12 Filipino Food on New Year

Filipino Food on New Year

New Year is a huge celebration in the Philippines. It is during this time that Filipinos prepare particular foods not purely because of its deliciousness but also because of old-age traditions that they think must be followed. It may sound ridiculous to some, but there are also those who eat Filipino food on New Year not because they believe in such customs but because it has grown on them.

12 Classic Filipino Food on New Year

Ring-Shaped Foods

Ring-shaped Food

The most popular shape during New Year is circle particularly for Chinese community because it represents good fortune. So consider eating doughnuts this New Year, lucky.


New Year Cake

Having this sweet delight in your table this New Year will bring luck to the house. However, it should not be just any cake, it should be round in shape in order to have a good year.


Filipino Puto

You must include this Filipino food this New Year on your menu. Not just because of its shape but also because of its sticky texture and sweet flavor. These two characteristics signify closer family bond among families. Some also believe that good fortune will “stick” with them throughout the year.


Local Grains

Some families still follow this old-time practice of serving grains in New Year. They would fill the bowls to the brim to signify abundance. They say, the larger the quantity, the more blessings you will receive.


Green Grapes

Fruits, particularly the grapes, will always have a place in Filipino tables. It’s because eating 12 pieces of it on New Year’s Eve will make you lucky in the next 12 months. Make sure that you consume all 12 within the time the clock strikes 12 times for midnight or else luck will desert you for months equivalent to the number of grapes you are not able to eat. Hah!


New Year Vegetables

Veggies in the table on New Year? Surprise! If you’re one of the few who don’t like vegetables despite its health benefits, maybe this time you will change your mind as eating greens this New Year means you will have more money for the coming year. Allegedly, the color green symbolizes wealth.

Camaron Rebosado

Camaron Rebosado

No matter how special your chicken recipe is, some Filipinos highly discourage serving chicken on New Year because of the “one scratch, one peck” belief. Cook camaron rebosado or any shrimp dishes instead. Seafood is a good substitute as it is believed to bring good luck.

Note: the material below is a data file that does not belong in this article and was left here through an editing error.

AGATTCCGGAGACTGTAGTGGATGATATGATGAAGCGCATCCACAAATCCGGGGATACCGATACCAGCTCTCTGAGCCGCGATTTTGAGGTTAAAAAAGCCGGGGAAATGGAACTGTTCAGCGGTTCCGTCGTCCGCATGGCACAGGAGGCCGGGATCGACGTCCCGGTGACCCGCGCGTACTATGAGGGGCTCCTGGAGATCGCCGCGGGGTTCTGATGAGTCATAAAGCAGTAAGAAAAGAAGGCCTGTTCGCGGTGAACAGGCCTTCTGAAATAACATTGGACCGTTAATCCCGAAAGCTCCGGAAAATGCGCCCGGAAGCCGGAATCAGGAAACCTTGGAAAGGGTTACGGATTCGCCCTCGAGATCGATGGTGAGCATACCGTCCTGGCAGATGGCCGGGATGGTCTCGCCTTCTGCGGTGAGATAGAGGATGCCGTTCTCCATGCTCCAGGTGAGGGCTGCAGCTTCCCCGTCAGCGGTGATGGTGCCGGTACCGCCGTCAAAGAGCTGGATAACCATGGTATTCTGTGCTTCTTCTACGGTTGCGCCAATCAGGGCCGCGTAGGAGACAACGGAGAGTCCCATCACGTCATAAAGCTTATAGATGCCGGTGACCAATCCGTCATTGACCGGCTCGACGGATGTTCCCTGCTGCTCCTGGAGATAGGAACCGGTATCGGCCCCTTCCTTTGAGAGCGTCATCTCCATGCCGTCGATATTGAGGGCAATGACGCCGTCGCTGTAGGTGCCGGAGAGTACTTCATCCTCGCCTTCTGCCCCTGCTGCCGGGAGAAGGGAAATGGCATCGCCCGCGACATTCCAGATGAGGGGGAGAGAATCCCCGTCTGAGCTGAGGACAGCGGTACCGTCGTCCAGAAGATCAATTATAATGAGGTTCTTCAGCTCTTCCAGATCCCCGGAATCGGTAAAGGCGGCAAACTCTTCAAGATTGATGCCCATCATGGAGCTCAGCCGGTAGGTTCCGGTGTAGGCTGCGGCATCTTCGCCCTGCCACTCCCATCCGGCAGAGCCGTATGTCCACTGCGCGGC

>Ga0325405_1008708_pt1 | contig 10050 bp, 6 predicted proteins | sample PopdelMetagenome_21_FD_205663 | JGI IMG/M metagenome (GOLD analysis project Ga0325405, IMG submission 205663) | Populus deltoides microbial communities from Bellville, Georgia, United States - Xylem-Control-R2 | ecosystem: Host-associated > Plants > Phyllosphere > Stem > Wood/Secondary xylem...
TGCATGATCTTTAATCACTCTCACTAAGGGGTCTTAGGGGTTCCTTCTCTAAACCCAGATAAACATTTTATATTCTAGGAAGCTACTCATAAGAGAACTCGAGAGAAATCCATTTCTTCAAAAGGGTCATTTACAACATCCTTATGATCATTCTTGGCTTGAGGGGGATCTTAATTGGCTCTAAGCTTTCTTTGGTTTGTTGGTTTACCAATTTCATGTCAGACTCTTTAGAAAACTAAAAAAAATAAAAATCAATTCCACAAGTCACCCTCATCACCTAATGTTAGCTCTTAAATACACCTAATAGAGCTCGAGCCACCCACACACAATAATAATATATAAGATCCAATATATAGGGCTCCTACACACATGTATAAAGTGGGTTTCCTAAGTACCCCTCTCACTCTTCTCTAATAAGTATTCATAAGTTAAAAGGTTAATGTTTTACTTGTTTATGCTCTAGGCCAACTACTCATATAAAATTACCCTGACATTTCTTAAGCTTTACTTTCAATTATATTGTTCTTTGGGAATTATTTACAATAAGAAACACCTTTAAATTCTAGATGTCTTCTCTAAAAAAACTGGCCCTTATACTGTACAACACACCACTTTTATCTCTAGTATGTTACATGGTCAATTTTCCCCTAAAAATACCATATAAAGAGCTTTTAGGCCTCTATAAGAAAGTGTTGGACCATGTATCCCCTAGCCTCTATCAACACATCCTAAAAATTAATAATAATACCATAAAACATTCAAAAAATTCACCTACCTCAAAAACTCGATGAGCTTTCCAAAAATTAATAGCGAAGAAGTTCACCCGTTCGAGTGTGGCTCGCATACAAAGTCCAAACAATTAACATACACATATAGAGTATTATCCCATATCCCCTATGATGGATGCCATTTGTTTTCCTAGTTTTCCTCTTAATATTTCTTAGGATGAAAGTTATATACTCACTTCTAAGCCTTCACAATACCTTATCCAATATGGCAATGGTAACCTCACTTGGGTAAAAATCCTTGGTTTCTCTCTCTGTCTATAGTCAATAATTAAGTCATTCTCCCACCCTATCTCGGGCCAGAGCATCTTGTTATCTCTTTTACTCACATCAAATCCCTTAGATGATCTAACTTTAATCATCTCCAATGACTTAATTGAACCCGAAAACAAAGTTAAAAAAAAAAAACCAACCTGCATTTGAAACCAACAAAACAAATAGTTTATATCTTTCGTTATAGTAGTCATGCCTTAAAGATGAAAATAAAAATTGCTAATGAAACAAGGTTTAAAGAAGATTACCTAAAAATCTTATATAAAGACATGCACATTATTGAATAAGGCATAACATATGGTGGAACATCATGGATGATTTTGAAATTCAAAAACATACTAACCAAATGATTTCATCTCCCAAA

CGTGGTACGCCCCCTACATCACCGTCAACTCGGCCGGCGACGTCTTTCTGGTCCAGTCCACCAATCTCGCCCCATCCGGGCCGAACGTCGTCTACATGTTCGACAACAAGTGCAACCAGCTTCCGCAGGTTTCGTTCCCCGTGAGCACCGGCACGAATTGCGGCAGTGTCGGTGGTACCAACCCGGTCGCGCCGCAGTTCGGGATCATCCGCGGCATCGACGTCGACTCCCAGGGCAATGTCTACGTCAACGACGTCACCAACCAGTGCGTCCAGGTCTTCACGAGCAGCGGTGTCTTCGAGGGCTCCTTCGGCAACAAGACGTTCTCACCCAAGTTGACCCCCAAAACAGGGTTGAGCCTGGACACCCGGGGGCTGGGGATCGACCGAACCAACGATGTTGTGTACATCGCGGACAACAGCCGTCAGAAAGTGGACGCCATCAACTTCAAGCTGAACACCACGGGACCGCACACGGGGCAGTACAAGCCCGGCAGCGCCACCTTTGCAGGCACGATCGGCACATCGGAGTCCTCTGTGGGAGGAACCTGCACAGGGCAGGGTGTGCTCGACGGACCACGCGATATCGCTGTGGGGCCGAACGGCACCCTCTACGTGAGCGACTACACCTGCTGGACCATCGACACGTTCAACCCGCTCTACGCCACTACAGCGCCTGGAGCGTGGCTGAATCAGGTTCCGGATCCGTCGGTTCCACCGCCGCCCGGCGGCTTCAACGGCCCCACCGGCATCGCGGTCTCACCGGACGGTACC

Philippine Noodles

Another Filipino food on New Year is noodles. Whether it’s spaghetti or noodle soup, it doesn’t matter as long as its strands are long and uncut. That’s for long life and good luck.

Ripe Fruits

New Year Fruits

Any sweet fruit is welcome on the table this New Year as long as it’s fresh. Sour fruit means you will be unlucky next year.


Pork Meat New Year

While the all-time favorite chicken is considered unlucky, the pigs are said to be the luckiest Filipino food on New Year. (Thank goodness!) It’s because they are plump, which signifies prosperity (not weight gain), and also their noses root forward, which symbolizes progress.


Filipino Grilled Fish

Lucky or not, fish should be included in your media noche because it’s rich in Omega 3 vitamin and it balances all the fatty dishes you have served. Interestingly, this leads to the belief that fish is a welcome addition to your New Year preparation as it brings balance and prosperity to our lives.



Do you want more good luck? Add lentils to the list of dishes you will be preparing. Its round shape symbolizes an abundance of money in the coming year.

Lentils can be added to many dishes or it can stand on its own. Lentils are a symbol for coins so it is always a welcome addition to the abundance of money one can get in the coming year.

To learn more about what Filipino’s do during the New Year’s Eve, click here.

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